Updated | EU’s 60th birthday marked by calls to defend citizens’ rights, unity

Joseph Muscat at Rome Summit: ‘Let’s not go down in history as the ones who dismantled a 60-year-old project that has brought peace and prosperity’

miriam
Miriam Dalli
25 March 2017, 10:27am
Last updated on 25 March 2017, 1:01pm
The EU leaders gathered in the same room where the Treaties of Rome were signed 60 years ago
The EU leaders gathered in the same room where the Treaties of Rome were signed 60 years ago
Prime Minister Joseph Muscat, Council President Donald Tusk, Commission President Jean-Claude Juncker and Italian PM Paolo Gentiloni led the celebrations in Rome
Prime Minister Joseph Muscat, Council President Donald Tusk, Commission President Jean-Claude Juncker and Italian PM Paolo Gentiloni led the celebrations in Rome
Gathered in Rome at the Palazzo dei Conservatori where the Treaties of Rome were signed on 25 March 1957, the 27 leaders of the European Union today renewed their vows for “greater unity and solidarity” amongst them.

One by one, Prime Minister Joseph Muscat, Italian premier Paolo Gentiloni and the Presidents of the EU Institutions – Jean Claude Juncker, Donald Tusk and Antonio Tajani – reminded the EU leaders of the values and principles upon which the foundations of European Union were laid.

60 years ago, Britain had shunned the new European community at its creation, but finally joined in 1973.

Today, reeling from the United Kingdom’s decision to leave the EU, the remaining 27 leaders signed the Rome Declaration, committing themselves “to a safe and secure, prosperous, competitive, sustainable and socially responsible” Union.

“Today is truly a proud moment but we need to retain our values,” EP President Antonio Tajani said.

“We must tell our sons and daughters that Europe is a great ideal and that it’s about our civilization, our history and our differences and it’s worth believing in and dedicating our future to pass on this dream to our children.”

 60 years ago in Rome, where the foundations of what would become the EU were laid
60 years ago in Rome, where the foundations of what would become the EU were laid
The five speeches strived to reassure EU citizens that the 60th anniversary was not just posturing, but an opportunity for the leaders to commit themselves to fight populism and to focus on the EU’s social dimension by protecting civil rights and liberties and concentrating on economic growth.

In his speech, the Maltese Prime Minister reminded that Europe would not have been able to become “a force of prosperity”, hadn’t it embarked on the Single Market project.

“Most suffering and misery of the last century were the consequences of narrow sightedness, with blinded protectionism being the key ingredients.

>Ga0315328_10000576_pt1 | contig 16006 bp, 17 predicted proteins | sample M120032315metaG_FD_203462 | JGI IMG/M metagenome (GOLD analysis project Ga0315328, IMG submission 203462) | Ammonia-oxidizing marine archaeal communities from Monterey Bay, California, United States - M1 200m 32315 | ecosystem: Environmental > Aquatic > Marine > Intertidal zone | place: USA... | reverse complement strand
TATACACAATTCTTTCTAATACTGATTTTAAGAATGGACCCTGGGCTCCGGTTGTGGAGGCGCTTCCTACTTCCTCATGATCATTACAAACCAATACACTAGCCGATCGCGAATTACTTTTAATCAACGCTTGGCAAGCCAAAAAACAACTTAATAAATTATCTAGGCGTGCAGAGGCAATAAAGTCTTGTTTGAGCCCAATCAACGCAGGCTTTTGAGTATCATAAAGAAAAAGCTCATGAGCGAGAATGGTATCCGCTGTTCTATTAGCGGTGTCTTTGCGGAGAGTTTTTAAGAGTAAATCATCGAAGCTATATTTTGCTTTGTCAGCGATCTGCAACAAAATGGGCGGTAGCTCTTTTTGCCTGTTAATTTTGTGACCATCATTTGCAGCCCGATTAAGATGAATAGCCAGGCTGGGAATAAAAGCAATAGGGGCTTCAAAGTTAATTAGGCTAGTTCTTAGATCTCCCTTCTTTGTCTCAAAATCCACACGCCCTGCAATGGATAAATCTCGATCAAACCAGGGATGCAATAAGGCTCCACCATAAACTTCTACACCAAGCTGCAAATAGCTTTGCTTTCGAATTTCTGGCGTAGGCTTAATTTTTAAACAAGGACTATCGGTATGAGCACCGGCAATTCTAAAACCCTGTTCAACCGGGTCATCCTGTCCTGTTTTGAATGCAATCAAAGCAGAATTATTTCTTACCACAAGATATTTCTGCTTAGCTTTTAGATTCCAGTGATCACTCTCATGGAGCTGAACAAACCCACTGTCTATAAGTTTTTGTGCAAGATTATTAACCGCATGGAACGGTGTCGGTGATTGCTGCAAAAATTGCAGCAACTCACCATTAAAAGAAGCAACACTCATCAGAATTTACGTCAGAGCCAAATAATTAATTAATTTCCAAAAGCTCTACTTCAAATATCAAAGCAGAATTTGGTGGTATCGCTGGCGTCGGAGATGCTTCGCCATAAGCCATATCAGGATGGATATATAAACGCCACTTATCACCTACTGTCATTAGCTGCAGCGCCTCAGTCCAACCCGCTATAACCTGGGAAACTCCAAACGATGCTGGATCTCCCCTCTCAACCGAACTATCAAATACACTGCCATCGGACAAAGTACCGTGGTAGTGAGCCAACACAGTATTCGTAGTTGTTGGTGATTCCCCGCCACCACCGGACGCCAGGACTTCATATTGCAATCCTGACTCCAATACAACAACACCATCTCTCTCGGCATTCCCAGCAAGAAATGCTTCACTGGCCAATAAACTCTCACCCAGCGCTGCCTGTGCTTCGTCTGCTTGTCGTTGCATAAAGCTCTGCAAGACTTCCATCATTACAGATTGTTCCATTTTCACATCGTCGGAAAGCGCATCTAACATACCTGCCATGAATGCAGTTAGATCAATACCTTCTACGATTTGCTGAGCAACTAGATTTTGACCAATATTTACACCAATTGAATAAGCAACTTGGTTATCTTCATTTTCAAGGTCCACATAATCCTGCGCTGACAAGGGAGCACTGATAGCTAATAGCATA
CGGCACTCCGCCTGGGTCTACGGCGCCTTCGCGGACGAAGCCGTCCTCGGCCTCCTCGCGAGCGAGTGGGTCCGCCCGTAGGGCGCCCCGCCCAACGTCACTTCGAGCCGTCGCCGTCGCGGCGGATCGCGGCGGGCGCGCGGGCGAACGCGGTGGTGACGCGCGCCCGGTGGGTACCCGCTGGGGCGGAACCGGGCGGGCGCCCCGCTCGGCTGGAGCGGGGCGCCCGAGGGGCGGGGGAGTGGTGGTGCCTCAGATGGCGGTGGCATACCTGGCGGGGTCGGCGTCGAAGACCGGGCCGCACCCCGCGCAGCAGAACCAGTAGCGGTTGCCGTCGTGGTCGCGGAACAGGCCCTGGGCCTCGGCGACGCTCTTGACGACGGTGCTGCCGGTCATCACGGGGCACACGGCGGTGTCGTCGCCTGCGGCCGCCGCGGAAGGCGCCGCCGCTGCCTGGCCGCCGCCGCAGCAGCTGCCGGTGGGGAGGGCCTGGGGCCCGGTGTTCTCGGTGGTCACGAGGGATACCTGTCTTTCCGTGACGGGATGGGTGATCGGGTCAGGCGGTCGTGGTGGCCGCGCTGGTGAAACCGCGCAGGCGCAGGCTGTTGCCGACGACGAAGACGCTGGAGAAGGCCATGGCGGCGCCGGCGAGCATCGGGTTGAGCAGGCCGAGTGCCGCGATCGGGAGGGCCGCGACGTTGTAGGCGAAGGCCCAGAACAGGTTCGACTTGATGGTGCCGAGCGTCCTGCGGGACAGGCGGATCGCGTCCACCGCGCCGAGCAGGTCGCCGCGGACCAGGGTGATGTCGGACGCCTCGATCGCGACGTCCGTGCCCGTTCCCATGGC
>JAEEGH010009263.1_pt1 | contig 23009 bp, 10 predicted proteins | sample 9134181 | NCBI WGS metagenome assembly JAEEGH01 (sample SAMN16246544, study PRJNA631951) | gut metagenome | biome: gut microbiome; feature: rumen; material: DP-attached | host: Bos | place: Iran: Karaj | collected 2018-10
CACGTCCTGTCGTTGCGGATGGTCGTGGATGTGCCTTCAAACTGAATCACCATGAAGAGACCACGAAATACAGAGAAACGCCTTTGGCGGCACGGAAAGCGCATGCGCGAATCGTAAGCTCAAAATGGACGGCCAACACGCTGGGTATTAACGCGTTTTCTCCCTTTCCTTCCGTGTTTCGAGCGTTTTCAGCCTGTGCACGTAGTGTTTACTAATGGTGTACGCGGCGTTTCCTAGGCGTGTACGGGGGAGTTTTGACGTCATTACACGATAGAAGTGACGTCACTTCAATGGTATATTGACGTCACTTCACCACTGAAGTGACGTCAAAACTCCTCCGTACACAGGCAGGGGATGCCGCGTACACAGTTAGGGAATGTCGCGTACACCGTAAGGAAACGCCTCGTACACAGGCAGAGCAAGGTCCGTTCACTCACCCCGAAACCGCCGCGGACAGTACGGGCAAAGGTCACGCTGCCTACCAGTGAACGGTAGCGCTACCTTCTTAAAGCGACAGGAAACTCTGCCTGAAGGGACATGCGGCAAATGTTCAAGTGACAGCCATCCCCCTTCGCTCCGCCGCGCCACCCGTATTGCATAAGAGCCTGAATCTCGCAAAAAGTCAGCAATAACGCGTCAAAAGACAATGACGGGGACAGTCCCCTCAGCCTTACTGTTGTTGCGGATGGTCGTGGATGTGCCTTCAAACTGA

“Unfortunately, there are instances where lessons have not been learnt. It is so easy to forget the big problems that plagued our continent when things have been so good for so long. It is easy to take Europe for granted.”

Muscat argued that reflecting on the values that molded Europe was not about “being romantic”.

“The future European Union should reflect the inherent realities of each member state, without ignoring the continuous evolvement of our global environment. As the EU’s biggest deficit is implementation, we should focus on making decision-making simpler, effective and efficient and resilient to withstand any future shocks that may come its way.”

Muscat warned that continued inaction will truly lead to the end of the EU: “Doing nothing is certainly not an option, unless we want to go down in history as the ones who dismantled a 60-year-old project that has brought forth peace and prosperity across Europe.”

Muscat, whose country currently holds the rotating Presidency of the Council of the EU, argued that the EU does deliver tangible results – once which are not even noticed when citizens cross borders or when consumers compare prices in the same currency.

As migration remains one of the main issues that divides Europe, Muscat warned that all leaders should respect the principles enshrined in the Treaties: “[The principle of solidarity] is not an à la carte option which you ask for when you need it and refuse when others need it. All of us have needed, or will need solidarity. This is our real test. And I am not just referring to migration. It has to do with security, the economy and social issues.”

He argued that citizens may today not be experiencing the social advancement experienced in the past, leading to skepticism in the EU project.

“The success of the Union hinges on our ability to implement the social pillar. It is the crux of a strong European future together. We should give our people the protection they expect, without confounding it with protectionism.”

Ahead of the Rome Summit, the European Commission presented a White Paper on the Future of Europe, to serve as an opportunity for EU leaders to focus on what they for the EU’s future.

European Council President Donald Tusk delivered an impassionate plea to the leaders, telling them that “to build a free world requires time, great effort and sacrifice.”

Eliciting applause from the leaders, Tusk said: “Only a united Europe can lead to a sovereign Europe, and only that guarantees freedom to its citizens. Unity is not a bureaucratic model, but a set of democratic standards. It’s not enough to call for unity and protest a multi-speed Europe. It’s much more important to respect our common rules such as human rights, civil liberties, the freedom of speech and assembly, checks and balances and the rule of law. That is the true foundation of our unity.”

miriam
Miriam Dalli joined MaltaToday.com.mt in 2010 and was assistant editor fr...